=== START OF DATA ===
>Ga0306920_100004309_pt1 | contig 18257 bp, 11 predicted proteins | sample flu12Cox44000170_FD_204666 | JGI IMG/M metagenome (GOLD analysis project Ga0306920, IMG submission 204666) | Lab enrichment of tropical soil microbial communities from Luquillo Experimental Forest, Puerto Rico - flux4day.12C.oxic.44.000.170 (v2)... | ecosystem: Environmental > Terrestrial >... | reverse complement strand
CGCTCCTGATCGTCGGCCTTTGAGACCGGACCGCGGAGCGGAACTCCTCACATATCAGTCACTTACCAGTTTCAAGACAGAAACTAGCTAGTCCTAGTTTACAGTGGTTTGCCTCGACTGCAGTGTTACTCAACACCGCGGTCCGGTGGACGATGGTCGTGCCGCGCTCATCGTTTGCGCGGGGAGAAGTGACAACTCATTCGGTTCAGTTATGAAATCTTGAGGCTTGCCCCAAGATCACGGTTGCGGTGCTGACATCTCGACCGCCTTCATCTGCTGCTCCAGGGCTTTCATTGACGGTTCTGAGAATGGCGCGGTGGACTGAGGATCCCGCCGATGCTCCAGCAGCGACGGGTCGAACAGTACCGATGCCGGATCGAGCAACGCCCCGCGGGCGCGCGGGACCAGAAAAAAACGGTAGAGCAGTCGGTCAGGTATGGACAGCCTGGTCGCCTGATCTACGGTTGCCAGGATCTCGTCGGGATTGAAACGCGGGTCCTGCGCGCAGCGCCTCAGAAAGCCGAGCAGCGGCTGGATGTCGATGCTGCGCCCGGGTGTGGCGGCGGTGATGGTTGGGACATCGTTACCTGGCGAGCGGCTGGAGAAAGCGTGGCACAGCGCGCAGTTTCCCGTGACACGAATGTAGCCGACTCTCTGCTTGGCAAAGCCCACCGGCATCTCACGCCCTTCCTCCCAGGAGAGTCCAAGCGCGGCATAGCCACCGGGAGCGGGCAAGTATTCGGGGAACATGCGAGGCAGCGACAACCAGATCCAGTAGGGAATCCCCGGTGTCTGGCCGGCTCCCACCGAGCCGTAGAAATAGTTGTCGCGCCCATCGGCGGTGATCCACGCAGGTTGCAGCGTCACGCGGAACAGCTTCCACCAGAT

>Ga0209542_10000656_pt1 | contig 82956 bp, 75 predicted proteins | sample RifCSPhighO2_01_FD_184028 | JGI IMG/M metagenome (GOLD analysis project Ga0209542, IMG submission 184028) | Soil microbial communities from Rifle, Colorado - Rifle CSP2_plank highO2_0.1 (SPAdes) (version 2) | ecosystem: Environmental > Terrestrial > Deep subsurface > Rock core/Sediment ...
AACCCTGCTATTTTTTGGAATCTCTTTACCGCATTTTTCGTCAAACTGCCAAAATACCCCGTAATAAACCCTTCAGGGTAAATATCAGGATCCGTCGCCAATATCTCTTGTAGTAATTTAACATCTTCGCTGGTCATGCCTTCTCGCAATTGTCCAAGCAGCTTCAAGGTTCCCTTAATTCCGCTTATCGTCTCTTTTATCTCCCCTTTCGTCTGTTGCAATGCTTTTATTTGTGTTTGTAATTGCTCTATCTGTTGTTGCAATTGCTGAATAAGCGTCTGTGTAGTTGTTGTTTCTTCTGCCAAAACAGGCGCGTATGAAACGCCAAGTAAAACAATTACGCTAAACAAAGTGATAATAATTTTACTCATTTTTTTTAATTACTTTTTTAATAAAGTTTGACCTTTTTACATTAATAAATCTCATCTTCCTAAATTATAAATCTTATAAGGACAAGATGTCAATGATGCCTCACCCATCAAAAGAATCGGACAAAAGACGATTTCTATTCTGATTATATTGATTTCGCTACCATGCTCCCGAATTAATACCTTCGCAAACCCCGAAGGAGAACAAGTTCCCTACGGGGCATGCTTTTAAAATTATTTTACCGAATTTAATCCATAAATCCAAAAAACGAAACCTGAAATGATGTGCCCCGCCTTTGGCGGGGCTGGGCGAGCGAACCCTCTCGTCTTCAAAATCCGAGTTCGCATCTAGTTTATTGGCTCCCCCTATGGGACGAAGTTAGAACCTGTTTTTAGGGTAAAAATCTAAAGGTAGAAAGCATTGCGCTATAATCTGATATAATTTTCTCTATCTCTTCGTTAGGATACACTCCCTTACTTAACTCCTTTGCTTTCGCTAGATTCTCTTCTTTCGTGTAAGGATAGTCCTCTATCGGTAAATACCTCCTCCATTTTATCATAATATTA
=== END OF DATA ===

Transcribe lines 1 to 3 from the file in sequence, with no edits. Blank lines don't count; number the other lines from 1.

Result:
>Ga0306920_100004309_pt1 | contig 18257 bp, 11 predicted proteins | sample flu12Cox44000170_FD_204666 | JGI IMG/M metagenome (GOLD analysis project Ga0306920, IMG submission 204666) | Lab enrichment of tropical soil microbial communities from Luquillo Experimental Forest, Puerto Rico - flux4day.12C.oxic.44.000.170 (v2)... | ecosystem: Environmental > Terrestrial >... | reverse complement strand
CGCTCCTGATCGTCGGCCTTTGAGACCGGACCGCGGAGCGGAACTCCTCACATATCAGTCACTTACCAGTTTCAAGACAGAAACTAGCTAGTCCTAGTTTACAGTGGTTTGCCTCGACTGCAGTGTTACTCAACACCGCGGTCCGGTGGACGATGGTCGTGCCGCGCTCATCGTTTGCGCGGGGAGAAGTGACAACTCATTCGGTTCAGTTATGAAATCTTGAGGCTTGCCCCAAGATCACGGTTGCGGTGCTGACATCTCGACCGCCTTCATCTGCTGCTCCAGGGCTTTCATTGACGGTTCTGAGAATGGCGCGGTGGACTGAGGATCCCGCCGATGCTCCAGCAGCGACGGGTCGAACAGTACCGATGCCGGATCGAGCAACGCCCCGCGGGCGCGCGGGACCAGAAAAAAACGGTAGAGCAGTCGGTCAGGTATGGACAGCCTGGTCGCCTGATCTACGGTTGCCAGGATCTCGTCGGGATTGAAACGCGGGTCCTGCGCGCAGCGCCTCAGAAAGCCGAGCAGCGGCTGGATGTCGATGCTGCGCCCGGGTGTGGCGGCGGTGATGGTTGGGACATCGTTACCTGGCGAGCGGCTGGAGAAAGCGTGGCACAGCGCGCAGTTTCCCGTGACACGAATGTAGCCGACTCTCTGCTTGGCAAAGCCCACCGGCATCTCACGCCCTTCCTCCCAGGAGAGTCCAAGCGCGGCATAGCCACCGGGAGCGGGCAAGTATTCGGGGAACATGCGAGGCAGCGACAACCAGATCCAGTAGGGAATCCCCGGTGTCTGGCCGGCTCCCACCGAGCCGTAGAAATAGTTGTCGCGCCCATCGGCGGTGATCCACGCAGGTTGCAGCGTCACGCGGAACAGCTTCCACCAGAT

>Ga0209542_10000656_pt1 | contig 82956 bp, 75 predicted proteins | sample RifCSPhighO2_01_FD_184028 | JGI IMG/M metagenome (GOLD analysis project Ga0209542, IMG submission 184028) | Soil microbial communities from Rifle, Colorado - Rifle CSP2_plank highO2_0.1 (SPAdes) (version 2) | ecosystem: Environmental > Terrestrial > Deep subsurface > Rock core/Sediment ...